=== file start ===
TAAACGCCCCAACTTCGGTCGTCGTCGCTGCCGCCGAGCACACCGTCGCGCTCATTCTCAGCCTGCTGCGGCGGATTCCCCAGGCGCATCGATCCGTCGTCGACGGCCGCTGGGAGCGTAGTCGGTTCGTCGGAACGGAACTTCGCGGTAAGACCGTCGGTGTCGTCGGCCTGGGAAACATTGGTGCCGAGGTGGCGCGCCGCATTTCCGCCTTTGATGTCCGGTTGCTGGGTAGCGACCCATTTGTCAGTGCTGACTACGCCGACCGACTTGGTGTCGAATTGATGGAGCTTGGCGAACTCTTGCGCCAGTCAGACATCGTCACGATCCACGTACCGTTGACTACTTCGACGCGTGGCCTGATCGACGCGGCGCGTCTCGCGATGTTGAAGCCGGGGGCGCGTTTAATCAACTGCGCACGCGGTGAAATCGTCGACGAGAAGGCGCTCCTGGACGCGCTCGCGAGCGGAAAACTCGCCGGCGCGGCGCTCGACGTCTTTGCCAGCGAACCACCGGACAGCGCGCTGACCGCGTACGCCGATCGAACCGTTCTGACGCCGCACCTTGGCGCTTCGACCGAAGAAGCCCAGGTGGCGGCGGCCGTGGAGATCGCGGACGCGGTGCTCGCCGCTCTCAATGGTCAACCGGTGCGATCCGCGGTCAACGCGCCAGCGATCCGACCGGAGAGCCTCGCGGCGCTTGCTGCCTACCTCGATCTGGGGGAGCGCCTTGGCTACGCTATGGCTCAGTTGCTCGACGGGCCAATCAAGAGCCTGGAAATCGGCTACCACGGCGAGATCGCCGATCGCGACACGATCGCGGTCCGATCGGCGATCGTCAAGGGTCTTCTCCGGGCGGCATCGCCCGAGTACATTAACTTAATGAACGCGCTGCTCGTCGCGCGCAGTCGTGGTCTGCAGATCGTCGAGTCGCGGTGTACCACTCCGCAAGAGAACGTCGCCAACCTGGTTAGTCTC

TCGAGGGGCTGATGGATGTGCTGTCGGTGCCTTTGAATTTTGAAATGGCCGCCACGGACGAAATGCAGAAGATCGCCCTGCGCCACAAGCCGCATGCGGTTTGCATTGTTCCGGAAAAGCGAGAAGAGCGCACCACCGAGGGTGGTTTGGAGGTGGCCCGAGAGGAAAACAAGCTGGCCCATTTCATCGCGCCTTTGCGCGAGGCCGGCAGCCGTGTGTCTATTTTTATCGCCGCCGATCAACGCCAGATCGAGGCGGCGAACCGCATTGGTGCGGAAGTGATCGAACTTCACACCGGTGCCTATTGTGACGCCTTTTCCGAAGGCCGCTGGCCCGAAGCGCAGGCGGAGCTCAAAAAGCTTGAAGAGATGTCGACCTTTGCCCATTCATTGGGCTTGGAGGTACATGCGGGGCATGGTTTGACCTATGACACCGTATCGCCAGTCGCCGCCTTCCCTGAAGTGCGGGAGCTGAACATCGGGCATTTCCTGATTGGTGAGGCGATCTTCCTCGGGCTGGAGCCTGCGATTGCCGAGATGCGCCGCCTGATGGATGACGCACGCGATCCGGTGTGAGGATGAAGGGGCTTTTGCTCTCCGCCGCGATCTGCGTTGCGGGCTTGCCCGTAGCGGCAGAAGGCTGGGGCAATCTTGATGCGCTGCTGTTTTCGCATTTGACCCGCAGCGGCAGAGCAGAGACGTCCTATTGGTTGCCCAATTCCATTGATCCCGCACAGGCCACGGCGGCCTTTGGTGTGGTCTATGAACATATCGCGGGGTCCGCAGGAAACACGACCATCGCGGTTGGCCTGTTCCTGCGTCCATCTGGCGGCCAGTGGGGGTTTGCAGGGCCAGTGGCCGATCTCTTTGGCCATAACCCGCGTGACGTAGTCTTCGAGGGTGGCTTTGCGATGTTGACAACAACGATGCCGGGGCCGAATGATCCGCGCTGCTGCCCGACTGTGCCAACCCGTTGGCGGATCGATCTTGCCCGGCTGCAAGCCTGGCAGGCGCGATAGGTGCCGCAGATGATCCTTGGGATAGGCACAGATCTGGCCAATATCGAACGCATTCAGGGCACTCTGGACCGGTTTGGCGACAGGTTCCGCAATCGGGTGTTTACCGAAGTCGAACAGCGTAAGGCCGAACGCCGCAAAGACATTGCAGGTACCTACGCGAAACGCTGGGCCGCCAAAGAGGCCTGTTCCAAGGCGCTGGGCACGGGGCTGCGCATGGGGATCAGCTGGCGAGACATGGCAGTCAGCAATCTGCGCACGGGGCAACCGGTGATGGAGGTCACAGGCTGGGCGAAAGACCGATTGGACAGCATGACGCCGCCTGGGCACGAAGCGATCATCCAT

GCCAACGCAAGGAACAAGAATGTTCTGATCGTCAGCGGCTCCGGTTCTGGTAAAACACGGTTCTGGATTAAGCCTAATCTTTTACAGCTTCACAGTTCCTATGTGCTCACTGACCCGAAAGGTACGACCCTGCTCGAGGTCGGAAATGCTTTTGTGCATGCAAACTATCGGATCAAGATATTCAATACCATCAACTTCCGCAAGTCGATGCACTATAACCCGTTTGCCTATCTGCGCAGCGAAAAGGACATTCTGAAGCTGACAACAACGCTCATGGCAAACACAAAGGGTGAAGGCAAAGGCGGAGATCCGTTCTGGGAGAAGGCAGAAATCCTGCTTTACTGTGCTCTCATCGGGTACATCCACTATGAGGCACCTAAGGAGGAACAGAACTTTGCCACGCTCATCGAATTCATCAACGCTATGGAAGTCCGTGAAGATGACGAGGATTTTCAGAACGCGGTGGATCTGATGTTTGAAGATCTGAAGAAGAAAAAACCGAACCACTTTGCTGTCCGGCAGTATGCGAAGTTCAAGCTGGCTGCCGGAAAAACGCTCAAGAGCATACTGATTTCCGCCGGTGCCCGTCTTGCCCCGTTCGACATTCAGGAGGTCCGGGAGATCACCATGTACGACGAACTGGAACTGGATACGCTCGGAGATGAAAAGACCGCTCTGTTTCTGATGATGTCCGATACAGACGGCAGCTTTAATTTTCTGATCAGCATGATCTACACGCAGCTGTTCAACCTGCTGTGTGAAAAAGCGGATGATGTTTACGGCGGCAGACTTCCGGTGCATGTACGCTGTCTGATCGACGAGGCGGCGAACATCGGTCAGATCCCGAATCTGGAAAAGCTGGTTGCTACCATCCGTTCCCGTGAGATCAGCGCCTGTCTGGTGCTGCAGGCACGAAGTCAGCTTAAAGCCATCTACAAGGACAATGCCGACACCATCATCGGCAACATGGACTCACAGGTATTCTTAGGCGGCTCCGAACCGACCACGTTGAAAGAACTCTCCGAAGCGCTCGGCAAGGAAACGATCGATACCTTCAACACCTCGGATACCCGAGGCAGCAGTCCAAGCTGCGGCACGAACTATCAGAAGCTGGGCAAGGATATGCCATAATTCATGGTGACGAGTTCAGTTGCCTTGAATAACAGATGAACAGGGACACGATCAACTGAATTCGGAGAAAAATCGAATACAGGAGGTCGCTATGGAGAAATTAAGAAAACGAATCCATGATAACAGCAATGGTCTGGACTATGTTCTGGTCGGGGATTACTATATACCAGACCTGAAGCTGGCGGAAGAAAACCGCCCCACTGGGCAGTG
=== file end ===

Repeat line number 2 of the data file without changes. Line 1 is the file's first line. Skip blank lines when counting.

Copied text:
TCGAGGGGCTGATGGATGTGCTGTCGGTGCCTTTGAATTTTGAAATGGCCGCCACGGACGAAATGCAGAAGATCGCCCTGCGCCACAAGCCGCATGCGGTTTGCATTGTTCCGGAAAAGCGAGAAGAGCGCACCACCGAGGGTGGTTTGGAGGTGGCCCGAGAGGAAAACAAGCTGGCCCATTTCATCGCGCCTTTGCGCGAGGCCGGCAGCCGTGTGTCTATTTTTATCGCCGCCGATCAACGCCAGATCGAGGCGGCGAACCGCATTGGTGCGGAAGTGATCGAACTTCACACCGGTGCCTATTGTGACGCCTTTTCCGAAGGCCGCTGGCCCGAAGCGCAGGCGGAGCTCAAAAAGCTTGAAGAGATGTCGACCTTTGCCCATTCATTGGGCTTGGAGGTACATGCGGGGCATGGTTTGACCTATGACACCGTATCGCCAGTCGCCGCCTTCCCTGAAGTGCGGGAGCTGAACATCGGGCATTTCCTGATTGGTGAGGCGATCTTCCTCGGGCTGGAGCCTGCGATTGCCGAGATGCGCCGCCTGATGGATGACGCACGCGATCCGGTGTGAGGATGAAGGGGCTTTTGCTCTCCGCCGCGATCTGCGTTGCGGGCTTGCCCGTAGCGGCAGAAGGCTGGGGCAATCTTGATGCGCTGCTGTTTTCGCATTTGACCCGCAGCGGCAGAGCAGAGACGTCCTATTGGTTGCCCAATTCCATTGATCCCGCACAGGCCACGGCGGCCTTTGGTGTGGTCTATGAACATATCGCGGGGTCCGCAGGAAACACGACCATCGCGGTTGGCCTGTTCCTGCGTCCATCTGGCGGCCAGTGGGGGTTTGCAGGGCCAGTGGCCGATCTCTTTGGCCATAACCCGCGTGACGTAGTCTTCGAGGGTGGCTTTGCGATGTTGACAACAACGATGCCGGGGCCGAATGATCCGCGCTGCTGCCCGACTGTGCCAACCCGTTGGCGGATCGATCTTGCCCGGCTGCAAGCCTGGCAGGCGCGATAGGTGCCGCAGATGATCCTTGGGATAGGCACAGATCTGGCCAATATCGAACGCATTCAGGGCACTCTGGACCGGTTTGGCGACAGGTTCCGCAATCGGGTGTTTACCGAAGTCGAACAGCGTAAGGCCGAACGCCGCAAAGACATTGCAGGTACCTACGCGAAACGCTGGGCCGCCAAAGAGGCCTGTTCCAAGGCGCTGGGCACGGGGCTGCGCATGGGGATCAGCTGGCGAGACATGGCAGTCAGCAATCTGCGCACGGGGCAACCGGTGATGGAGGTCACAGGCTGGGCGAAAGACCGATTGGACAGCATGACGCCGCCTGGGCACGAAGCGATCATCCAT